North East citizens gathered at Jantar Mantar, New Delhi today to extend solidarity to the nation-wide protests against the Citizenship (Amendment) Act. With many in ‘mainland’ India alleging the protests in North East to be “xenophobic” and “non-secular”, the demonstration was organised by North East India Unites Against Justice and Peace to counter the “mainland narrative” and put forth the struggle to secure rights of indigenous people that characterises the North Eastern protests.

“We have often seen how the voices from the North East get completely sidelined and appropriated. There have been allegations of calling the protest in North East as xenophobic or too parochial. But actually in North East, the issue of CAA goes beyond the Hindu-Muslim divide,” Leki, one of the organisers told The Citizen.

“What you see in North East is that people are asking for the indigenous rights. We have seen the implications and consequences of being minorities in our own country. It is actually to bring that forward. These are all concerned citizens of North East India who have come in their individual capacities as citizens. So we are not partaking in any kind of political agenda. We are not with any one political organisation,” she said.

Rituparna, an LGBT rights activist from Assam highlighted how the protests in the North East have been given negligible coverage by mainstream media, even though the call to reject CAA first came from Assam. Further, she stated, “there is this infantilization of the North East that is happening, that we will speak on behalf of the North East.”

“We wanted the mainland to hear our voices and to recognise the fact that we understand the notion of violence because we still have AFSPA there, in Manipur and Assam. We have seen army violence, we have seen intra-community violence, we have seen ethnic violence,” Rituparna told The Citizen.

“We condemn violence but please listen to us. Listen to our voices. We are totally against CAA but our concerns might be different from your concerns,” she said.

The lack of citizens from mainland India at the demonstration today did not go unnoticed by the protesters. “What saddens me is that there are hardly any mainland activists here. Instead of targeting us and calling us xenophobic and not secular they should have come and heard what people have said. No one has said that Muslims are infiltrating. They are worried about indigenous rights and they are worried about the demographic changes. That’s why we are here,” she stated.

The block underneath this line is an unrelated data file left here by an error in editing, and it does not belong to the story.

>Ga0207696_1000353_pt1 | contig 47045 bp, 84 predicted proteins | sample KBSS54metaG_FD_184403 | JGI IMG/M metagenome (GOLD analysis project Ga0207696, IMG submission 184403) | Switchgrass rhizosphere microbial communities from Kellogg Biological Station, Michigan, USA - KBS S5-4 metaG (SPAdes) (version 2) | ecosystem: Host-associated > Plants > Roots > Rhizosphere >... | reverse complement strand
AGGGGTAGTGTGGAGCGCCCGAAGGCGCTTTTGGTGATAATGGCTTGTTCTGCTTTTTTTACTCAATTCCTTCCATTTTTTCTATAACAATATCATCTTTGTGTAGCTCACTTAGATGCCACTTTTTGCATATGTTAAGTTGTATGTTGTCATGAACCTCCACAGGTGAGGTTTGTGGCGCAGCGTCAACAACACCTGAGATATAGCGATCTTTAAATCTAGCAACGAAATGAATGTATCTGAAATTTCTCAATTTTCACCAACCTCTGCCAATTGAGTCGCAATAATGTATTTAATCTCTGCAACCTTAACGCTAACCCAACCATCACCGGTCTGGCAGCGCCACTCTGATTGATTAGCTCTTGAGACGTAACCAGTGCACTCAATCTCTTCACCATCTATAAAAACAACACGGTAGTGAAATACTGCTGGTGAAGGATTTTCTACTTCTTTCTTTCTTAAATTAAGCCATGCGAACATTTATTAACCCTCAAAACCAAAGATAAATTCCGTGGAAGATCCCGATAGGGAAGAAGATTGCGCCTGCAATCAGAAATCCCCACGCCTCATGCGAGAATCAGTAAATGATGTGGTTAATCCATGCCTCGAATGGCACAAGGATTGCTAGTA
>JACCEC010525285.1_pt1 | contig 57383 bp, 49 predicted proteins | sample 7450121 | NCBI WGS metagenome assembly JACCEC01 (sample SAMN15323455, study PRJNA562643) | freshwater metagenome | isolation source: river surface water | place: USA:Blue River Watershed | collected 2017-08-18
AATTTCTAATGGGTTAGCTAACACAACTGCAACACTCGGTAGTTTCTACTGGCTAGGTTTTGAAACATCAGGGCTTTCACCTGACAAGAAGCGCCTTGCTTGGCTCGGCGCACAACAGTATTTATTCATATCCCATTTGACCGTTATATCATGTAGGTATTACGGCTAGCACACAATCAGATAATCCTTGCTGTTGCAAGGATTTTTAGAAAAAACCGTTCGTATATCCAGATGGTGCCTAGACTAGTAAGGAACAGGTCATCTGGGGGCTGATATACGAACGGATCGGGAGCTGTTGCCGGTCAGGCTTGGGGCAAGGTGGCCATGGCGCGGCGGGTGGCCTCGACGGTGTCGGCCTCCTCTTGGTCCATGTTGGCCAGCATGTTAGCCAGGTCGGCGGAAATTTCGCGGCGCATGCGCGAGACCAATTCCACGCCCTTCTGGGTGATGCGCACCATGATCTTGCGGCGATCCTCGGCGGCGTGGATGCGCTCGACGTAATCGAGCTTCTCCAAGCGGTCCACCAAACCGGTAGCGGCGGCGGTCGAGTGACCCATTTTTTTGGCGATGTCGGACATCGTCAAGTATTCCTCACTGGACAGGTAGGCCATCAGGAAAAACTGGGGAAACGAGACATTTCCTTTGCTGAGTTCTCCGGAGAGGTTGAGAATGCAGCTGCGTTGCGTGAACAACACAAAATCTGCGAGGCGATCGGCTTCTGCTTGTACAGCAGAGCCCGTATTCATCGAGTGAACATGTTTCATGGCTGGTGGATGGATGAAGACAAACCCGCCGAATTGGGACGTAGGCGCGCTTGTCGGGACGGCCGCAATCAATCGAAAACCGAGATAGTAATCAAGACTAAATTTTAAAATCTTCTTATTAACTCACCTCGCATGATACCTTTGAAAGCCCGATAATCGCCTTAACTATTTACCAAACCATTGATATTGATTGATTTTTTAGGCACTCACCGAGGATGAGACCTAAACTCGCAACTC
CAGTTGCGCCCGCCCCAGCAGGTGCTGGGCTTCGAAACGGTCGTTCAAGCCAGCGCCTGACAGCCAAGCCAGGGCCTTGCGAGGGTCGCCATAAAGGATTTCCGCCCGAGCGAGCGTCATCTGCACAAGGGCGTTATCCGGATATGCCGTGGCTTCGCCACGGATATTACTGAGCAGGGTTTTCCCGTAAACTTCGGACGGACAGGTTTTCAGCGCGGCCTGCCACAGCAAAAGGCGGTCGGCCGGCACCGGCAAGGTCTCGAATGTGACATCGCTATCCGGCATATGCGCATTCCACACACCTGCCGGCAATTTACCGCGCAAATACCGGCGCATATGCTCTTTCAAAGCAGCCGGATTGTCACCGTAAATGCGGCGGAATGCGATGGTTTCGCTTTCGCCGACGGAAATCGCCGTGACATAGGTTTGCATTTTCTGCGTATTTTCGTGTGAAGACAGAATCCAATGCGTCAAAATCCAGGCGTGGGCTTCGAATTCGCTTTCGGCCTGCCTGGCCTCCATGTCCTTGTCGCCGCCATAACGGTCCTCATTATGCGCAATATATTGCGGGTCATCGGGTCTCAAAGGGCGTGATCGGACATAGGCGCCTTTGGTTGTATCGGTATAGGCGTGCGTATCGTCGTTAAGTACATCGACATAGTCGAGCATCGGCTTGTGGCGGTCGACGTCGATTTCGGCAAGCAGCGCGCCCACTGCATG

Pradyot Deb Barman from the royal family of Tripura, while speaking at the demonstration said, “This protest is not against any religion. This protest, in our part of the world, was largely to preserve our ethnic identity.”

In his speech before a crowd of around a hundred protesters, he highlighted the history of Tripura as an independent kingdom which was not a part of Mughal India, British India or dominion India until his father, the late Bikram Kishore Deb Barman signed the instrument of accession under certain constitutional guarantees—that the language, culture, ethnicity and way of life of the indigenous population of Tripura would be protected.

“Today in our land we constitute only 30 percent of the population. We have never had in 70 years, barring three-four years of a Chief Minister whose roots are from the state of Tripura. How would you feel if the Chief Minister of Maharashtra came from Punjab?... Would Tamil Nadu even accept a Chief Minister from Himachal Pradesh?” he asked the gathering.

“But in Tripura, we have accepted people whose origins are not even from the country of India. We have accepted a leader, we have accepted chief secretaries, advocate generals whose origins actually go back to another country,” he stated.

Barman recounted the history of Tripura accepting individuals from persecuted communities through the years 1940 to 1971. He further highlighted that North East India is against the detention camps that are being constructed in Assam to house those excluded from the final list of the National Register of Citizens (NRC). Instead, he advocated that protesters raise their voices and demand for a national refugee policy.

“My question is—why should we pay the price for being open-hearted? Why should this population only be settled in one small state where our population is 12 lakhs and we have become one-third of the minority population… We are not against anyone coming in. But this country which tells us a small state of Tripura or a Meghalaya or an Assam, which has had a history of accepting persecuted minorities to do it again, but they will not accept a single person.” he conveyed to a cheering crowd.

Through speeches, poetry and music, the gathering today sent a clarion call to Indian citizens, urging them to understand the contextual framework of the North East protests.

Leki emphasised the need to take these demonstrations forward and allow citizens of North East India to make their voices heard amidst the ongoing protest. “We want the ball to keep rolling and we want it to be as democratic and peaceful. Somebody had to start, so some of us have started it. But it’s now up to everyone who has the same kind of ideals to just organise and go for peaceful protests,” she told The Citizen.